Jumbled ‘Persecuted’ doesn’t cut it as thriller

07/18/2014 12:00 AM

07/16/2014 1:38 PM

The unholy bond between religion and politics is the background for “Persecuted,” a confused and confusing thriller about a TV preacher ruined by a sinister government plot.

Written and directed by Daniel Lusko, who has Christian documentaries among his credits, and having ex-GOP senator Fred Dalton Thompson and Fox News personality Gretchen Carlson in its cast, you can guess its politics.

But the targets are not clearly defined. There are evil feds, and righteous ones. There are veiled attacks on a Congressional effort to give all religions equal standing. The president is a devious Clinton look-alike. But big-time religion takes it on the chin, too.

So, “fair and balanced,” right? Not exactly.

James Remar, who broke out in films 35 years ago with “The Warriors” and later as the villain of “48 Hours,” is cast against type as John Luther, an ex-drug addict who now leads Truth Live!, a crusade that he aims to keep above politics, above religious denominations.

Sinister Sen. Donald Harrison (Bruce Davison) is pressuring Luther to endorse The Faith and Fairness Act, something backed by a Coexista-oriented organization called SUMAC. It’s incredibly vague what this will do, but it seems to be some sort of tolerance/equality act that will give all religions equal standing and all religions equal access to adherents to other faiths. Luther isn’t having it. But he’s been warned.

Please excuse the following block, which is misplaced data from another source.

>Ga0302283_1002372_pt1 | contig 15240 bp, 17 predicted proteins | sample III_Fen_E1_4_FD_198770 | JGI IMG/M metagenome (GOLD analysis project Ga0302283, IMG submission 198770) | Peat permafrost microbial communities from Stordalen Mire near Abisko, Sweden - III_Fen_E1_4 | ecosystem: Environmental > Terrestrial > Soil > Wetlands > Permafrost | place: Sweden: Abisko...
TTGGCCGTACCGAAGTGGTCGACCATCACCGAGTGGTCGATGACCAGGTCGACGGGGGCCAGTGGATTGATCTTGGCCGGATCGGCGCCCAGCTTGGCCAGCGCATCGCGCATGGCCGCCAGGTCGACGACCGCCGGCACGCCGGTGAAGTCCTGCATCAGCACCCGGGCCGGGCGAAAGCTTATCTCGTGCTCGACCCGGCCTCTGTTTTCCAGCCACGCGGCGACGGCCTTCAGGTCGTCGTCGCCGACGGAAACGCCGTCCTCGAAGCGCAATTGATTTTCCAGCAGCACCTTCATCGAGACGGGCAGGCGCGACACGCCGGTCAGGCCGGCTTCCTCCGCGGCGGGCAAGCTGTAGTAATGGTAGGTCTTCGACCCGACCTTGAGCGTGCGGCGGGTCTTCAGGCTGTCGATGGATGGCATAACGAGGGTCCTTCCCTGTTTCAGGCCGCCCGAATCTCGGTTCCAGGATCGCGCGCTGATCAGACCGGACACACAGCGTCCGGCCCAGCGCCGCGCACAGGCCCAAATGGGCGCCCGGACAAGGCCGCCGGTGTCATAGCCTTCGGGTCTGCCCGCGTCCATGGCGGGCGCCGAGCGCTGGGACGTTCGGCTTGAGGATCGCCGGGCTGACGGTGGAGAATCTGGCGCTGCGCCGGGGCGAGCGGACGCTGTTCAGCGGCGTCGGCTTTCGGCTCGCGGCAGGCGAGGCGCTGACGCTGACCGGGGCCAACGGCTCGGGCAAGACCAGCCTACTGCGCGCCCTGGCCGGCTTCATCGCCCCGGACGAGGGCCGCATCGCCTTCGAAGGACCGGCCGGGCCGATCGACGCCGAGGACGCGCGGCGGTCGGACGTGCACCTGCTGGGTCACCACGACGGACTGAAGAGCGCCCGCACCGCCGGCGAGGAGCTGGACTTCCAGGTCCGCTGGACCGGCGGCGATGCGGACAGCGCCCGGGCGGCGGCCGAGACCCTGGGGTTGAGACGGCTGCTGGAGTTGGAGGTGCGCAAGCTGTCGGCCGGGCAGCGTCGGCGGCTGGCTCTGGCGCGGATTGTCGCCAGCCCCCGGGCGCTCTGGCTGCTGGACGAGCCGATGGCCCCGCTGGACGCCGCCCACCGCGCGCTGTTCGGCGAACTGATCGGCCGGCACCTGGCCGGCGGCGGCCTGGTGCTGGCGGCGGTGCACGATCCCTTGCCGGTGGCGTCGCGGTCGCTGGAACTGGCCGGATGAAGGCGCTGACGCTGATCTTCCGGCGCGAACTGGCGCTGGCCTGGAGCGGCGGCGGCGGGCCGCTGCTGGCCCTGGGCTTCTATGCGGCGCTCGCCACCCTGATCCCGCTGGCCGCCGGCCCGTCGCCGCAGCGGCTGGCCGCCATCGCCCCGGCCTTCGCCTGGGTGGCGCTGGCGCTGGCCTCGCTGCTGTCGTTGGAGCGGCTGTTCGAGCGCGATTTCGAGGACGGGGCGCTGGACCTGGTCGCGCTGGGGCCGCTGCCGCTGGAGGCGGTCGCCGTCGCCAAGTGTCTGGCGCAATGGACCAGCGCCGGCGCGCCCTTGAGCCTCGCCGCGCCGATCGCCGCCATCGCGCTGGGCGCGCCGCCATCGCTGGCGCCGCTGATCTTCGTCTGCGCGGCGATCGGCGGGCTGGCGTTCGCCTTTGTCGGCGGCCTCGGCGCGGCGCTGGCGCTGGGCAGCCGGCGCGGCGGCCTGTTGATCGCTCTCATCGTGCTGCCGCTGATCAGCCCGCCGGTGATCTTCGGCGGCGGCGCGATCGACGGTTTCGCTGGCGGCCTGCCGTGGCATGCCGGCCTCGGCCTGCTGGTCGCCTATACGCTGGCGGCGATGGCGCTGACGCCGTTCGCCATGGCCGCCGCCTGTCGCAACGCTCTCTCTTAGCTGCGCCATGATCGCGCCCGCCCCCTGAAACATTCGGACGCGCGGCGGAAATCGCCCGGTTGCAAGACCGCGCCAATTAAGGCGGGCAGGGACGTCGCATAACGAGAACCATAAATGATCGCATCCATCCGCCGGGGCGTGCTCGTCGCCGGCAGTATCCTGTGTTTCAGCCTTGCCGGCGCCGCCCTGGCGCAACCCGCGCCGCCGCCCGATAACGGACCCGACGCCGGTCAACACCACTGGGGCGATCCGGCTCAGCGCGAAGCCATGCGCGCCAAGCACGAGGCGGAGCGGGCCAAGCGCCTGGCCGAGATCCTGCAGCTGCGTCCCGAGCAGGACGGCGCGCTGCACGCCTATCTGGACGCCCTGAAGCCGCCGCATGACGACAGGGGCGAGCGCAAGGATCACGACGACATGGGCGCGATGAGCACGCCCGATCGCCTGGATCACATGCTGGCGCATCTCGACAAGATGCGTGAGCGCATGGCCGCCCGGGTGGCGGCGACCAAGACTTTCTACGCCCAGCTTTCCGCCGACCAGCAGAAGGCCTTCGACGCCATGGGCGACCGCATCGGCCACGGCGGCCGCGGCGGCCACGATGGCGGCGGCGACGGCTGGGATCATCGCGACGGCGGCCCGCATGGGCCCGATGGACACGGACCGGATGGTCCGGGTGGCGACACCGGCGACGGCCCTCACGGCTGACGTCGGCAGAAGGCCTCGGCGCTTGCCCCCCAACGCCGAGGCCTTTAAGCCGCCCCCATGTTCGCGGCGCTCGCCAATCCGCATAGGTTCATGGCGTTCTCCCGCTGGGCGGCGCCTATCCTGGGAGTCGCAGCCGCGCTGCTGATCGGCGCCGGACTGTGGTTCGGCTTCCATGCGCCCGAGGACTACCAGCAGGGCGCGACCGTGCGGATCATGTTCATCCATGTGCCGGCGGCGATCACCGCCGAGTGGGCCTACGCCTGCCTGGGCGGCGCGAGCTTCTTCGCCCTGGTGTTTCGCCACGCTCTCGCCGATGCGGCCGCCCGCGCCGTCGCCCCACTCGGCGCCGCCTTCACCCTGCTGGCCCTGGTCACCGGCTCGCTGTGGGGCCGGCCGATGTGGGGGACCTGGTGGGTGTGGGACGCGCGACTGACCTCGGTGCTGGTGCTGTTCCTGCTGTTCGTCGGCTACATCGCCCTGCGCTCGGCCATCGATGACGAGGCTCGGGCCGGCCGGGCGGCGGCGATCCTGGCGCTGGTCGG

A drive home takes a turn toward the honey trap they’ve set for him. A girl dies. Luther is on the lam, hunted by the law, as his ministry tumbles into the hands of his second-in-command (Christian comic Brad Stine, pretty good).

The safe way to approach this is as the thriller it is supposed to be, and as such, “Persecuted” is pretty limp. There’s no urgency to the performances, no ticking clock to Luther’s desperate bid to clear his name.

Plus, the slapdash script fails to identify who, exactly, is persecuting Luther.

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